CubeSats are booming. After a decade during which less than 100 were launched, the next five years should see over 1000 launched at a typical cost of $100,000 each. That’s low enough that universities and student groups can participate, often using crowd-funding web sites to pay the bills.
Smartphones already contain cameras, accelerometers, GPS receivers, and devices for measuring magnetic fields, and now those capabilities can be deployed in orbit. A crowd-funded project at Cornell University packed all the basic components of a satellite into “sprites” the size of a postage stamp, costing just $25 each.
So far, CubeSats are looking down on the Earth and are in captive orbits, but this will change. Benjamin Longmier did propulsion research at NASA’s Johnson Space Center and founded a company that’s close to producing a miniaturized propulsion system using water or solid iodine as a fuel. Other groups are working on tiny pulsed plasma thrusters. NASA is encouraging this development with a $5 million prize for any group that can prove their technology in deep space.
The best form of propulsion is free. The Planetary Society has raised $4.5 million to build something called LightSail. In their concept, a nanosatellite will unfurl a huge sail made out of Mylar that can harness sunlight to push it out of Earth orbit. The acceleration is modest but the uninterrupted power from a solar sail means the spacecraft could travel throughout the Solar System, or beyond.
Within a decade, tiny spacecraft will ply the Solar System. Their payloads will be hundreds or thousands of motes or units of “smart dust.” Each mote will contain a computer, sensors, a power source, and a wireless antenna, yet will be no bigger than a grain of rice. The military is already using motes for remote sensing of battlefields, and environmental scientists are using them to go where humans can’t venture.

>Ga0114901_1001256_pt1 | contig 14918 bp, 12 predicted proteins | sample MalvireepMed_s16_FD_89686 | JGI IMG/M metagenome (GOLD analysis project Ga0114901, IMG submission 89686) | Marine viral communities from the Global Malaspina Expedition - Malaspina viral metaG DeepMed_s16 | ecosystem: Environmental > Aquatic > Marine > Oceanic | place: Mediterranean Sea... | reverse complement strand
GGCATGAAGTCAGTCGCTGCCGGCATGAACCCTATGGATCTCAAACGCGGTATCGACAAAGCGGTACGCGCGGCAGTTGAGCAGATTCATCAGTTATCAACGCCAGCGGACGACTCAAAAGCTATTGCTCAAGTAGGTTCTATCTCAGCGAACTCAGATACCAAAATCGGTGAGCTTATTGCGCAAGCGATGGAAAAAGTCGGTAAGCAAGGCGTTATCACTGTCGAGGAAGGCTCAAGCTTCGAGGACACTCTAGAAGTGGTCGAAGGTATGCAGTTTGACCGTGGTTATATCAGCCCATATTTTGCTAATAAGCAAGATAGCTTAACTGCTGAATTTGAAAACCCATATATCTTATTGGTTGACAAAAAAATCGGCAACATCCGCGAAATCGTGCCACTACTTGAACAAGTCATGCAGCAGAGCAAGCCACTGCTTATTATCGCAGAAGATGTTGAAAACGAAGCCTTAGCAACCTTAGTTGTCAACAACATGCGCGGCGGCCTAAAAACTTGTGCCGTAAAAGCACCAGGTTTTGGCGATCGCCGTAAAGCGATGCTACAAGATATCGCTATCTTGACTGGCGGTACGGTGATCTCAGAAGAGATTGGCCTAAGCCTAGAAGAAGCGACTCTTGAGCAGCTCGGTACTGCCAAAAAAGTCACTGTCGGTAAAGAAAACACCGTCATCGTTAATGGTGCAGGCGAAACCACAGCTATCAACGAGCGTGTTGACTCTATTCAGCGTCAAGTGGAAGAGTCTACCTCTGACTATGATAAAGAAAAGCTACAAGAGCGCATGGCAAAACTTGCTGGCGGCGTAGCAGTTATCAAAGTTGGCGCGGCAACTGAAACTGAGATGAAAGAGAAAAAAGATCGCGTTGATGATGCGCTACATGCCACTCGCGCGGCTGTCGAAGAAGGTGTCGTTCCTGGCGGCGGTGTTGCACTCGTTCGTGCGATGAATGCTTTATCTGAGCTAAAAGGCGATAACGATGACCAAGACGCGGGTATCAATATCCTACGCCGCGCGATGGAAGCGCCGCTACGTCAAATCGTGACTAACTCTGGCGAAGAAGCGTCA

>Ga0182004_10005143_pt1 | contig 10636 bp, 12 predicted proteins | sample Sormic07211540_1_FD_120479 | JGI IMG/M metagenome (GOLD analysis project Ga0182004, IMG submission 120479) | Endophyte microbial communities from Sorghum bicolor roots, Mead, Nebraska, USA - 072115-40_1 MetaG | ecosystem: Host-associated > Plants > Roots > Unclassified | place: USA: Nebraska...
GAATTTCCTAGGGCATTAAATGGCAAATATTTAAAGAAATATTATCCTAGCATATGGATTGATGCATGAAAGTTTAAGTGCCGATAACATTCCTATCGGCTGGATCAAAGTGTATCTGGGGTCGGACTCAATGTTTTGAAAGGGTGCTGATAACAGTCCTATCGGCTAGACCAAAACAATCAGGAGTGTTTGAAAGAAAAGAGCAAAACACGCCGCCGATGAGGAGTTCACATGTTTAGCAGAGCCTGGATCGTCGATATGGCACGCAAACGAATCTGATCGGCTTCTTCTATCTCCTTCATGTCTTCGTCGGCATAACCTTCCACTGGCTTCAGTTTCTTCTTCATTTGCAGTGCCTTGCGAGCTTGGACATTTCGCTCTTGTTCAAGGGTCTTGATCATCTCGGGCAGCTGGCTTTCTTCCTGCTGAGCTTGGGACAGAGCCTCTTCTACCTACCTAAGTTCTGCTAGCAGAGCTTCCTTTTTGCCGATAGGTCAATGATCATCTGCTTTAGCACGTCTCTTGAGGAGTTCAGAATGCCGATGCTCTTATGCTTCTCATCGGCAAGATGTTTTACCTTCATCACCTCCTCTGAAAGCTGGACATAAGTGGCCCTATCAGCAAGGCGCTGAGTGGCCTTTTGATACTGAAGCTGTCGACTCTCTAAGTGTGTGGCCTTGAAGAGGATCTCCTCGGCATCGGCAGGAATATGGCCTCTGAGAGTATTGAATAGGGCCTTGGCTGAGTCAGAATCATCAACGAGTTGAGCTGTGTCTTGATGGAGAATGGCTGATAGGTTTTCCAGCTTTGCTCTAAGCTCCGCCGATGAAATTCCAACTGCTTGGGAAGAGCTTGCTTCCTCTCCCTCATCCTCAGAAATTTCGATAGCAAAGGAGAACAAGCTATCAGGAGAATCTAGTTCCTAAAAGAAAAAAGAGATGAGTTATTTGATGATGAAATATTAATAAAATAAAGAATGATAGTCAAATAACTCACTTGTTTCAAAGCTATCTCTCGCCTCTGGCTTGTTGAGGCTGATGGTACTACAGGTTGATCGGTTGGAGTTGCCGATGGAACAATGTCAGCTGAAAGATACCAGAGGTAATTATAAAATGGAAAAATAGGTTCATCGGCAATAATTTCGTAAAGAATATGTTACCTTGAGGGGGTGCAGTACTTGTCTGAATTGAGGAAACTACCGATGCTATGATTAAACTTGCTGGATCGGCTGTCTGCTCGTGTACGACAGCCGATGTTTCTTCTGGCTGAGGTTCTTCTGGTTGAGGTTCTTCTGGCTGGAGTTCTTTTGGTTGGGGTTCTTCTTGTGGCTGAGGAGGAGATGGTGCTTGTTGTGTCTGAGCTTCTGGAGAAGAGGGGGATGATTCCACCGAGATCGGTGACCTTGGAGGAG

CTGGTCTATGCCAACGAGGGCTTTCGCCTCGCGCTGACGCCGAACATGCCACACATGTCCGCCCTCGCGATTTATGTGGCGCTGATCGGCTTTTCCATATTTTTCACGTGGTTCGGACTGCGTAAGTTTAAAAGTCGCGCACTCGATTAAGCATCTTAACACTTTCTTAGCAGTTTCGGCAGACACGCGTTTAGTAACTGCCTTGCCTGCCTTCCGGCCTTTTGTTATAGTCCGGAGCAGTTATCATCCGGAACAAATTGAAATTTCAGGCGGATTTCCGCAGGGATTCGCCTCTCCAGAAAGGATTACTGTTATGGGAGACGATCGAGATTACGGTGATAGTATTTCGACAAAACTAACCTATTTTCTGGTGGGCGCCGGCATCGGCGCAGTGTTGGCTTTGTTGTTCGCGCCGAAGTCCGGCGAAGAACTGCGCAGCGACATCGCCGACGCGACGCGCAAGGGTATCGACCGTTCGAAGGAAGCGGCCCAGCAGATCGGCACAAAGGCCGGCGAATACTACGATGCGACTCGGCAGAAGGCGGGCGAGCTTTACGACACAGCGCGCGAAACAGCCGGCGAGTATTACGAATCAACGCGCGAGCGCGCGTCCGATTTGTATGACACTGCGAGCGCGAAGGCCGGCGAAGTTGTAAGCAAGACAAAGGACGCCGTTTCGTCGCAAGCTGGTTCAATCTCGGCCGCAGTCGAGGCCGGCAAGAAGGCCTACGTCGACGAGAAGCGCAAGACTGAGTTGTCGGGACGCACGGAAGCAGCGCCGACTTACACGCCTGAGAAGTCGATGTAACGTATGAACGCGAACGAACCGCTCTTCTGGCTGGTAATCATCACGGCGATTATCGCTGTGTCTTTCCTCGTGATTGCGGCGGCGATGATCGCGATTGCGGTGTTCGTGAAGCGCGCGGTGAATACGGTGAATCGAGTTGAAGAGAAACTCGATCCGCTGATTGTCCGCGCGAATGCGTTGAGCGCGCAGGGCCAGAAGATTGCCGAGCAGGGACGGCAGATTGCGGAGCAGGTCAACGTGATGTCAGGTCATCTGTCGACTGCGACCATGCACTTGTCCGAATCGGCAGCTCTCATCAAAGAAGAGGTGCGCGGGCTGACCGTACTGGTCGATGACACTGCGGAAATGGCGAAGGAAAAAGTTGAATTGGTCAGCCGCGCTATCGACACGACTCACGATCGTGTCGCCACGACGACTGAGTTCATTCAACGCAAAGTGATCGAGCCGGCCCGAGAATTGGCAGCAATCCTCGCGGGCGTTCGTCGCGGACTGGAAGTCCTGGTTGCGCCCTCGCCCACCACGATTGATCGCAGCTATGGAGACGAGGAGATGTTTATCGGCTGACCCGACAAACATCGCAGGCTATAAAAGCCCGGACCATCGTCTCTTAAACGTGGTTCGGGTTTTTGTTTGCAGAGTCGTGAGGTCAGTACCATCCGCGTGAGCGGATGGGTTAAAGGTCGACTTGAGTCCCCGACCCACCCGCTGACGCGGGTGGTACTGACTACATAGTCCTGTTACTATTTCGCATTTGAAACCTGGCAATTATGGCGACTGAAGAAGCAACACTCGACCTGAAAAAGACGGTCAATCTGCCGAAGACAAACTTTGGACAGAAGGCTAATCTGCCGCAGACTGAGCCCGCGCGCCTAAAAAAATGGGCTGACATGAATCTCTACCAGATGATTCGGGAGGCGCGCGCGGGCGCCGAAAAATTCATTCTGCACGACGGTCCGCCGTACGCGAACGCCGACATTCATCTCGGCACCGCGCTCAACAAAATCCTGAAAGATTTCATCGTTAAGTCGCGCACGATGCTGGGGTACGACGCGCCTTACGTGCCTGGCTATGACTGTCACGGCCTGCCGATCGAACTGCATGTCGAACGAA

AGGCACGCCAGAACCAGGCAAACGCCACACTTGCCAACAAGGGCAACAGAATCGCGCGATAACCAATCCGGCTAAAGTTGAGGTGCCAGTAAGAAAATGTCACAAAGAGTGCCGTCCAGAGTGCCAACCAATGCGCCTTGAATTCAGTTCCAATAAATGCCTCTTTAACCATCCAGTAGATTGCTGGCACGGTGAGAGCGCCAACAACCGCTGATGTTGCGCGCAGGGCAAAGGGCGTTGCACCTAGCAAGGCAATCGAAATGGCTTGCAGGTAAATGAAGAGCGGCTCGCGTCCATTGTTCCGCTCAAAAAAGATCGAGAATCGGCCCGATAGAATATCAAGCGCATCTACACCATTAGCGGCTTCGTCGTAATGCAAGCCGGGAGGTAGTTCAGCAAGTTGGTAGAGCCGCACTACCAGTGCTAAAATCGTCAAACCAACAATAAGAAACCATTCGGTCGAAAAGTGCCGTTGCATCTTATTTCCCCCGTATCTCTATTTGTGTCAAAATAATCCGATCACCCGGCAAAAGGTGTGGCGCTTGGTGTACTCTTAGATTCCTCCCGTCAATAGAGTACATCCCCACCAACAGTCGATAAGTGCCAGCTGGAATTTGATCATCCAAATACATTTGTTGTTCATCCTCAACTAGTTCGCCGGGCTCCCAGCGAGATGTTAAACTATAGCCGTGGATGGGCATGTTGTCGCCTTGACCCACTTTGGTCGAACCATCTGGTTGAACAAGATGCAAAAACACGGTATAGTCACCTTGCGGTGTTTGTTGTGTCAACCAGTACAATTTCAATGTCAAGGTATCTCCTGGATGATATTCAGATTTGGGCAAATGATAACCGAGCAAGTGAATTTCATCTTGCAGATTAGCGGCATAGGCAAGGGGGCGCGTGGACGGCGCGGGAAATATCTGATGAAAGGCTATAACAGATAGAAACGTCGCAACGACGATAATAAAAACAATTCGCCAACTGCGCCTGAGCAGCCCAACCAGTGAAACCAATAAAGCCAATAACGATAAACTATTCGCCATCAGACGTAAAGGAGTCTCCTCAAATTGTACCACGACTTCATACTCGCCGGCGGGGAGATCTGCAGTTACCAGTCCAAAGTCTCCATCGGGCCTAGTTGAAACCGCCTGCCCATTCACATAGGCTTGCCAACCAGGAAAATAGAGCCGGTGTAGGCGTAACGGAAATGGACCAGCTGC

We can imagine legions of these motes floating down to the surface of Titan to test the conditions there, or robotic versions crawling across the surface of Mars to look for life. Research groups with different goals could combine to pay for launch costs. Competition would spur innovation.
As a stretch goal for the space program, consider this. The Kepler mission has shown that there are twenty billion Earth-like, habitable worlds in the Milky Way. The closest may be in the double star system Alpha Centauri, just 4.3 light years from Earth. As proposed by NASA researcher Greg Laughlin, we could send waves of miniaturized spacecraft to the system, powered by solar sails, that would relay information back long the chain. Large numbers would guarantee redundancy. Traveling at 20% of light speed, it would take two generations for the first data to come back. But imagine the excitement as humanity got to see on live TV whether or not there’s life on the nearest Earth-like world.
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365 Days of Astronomy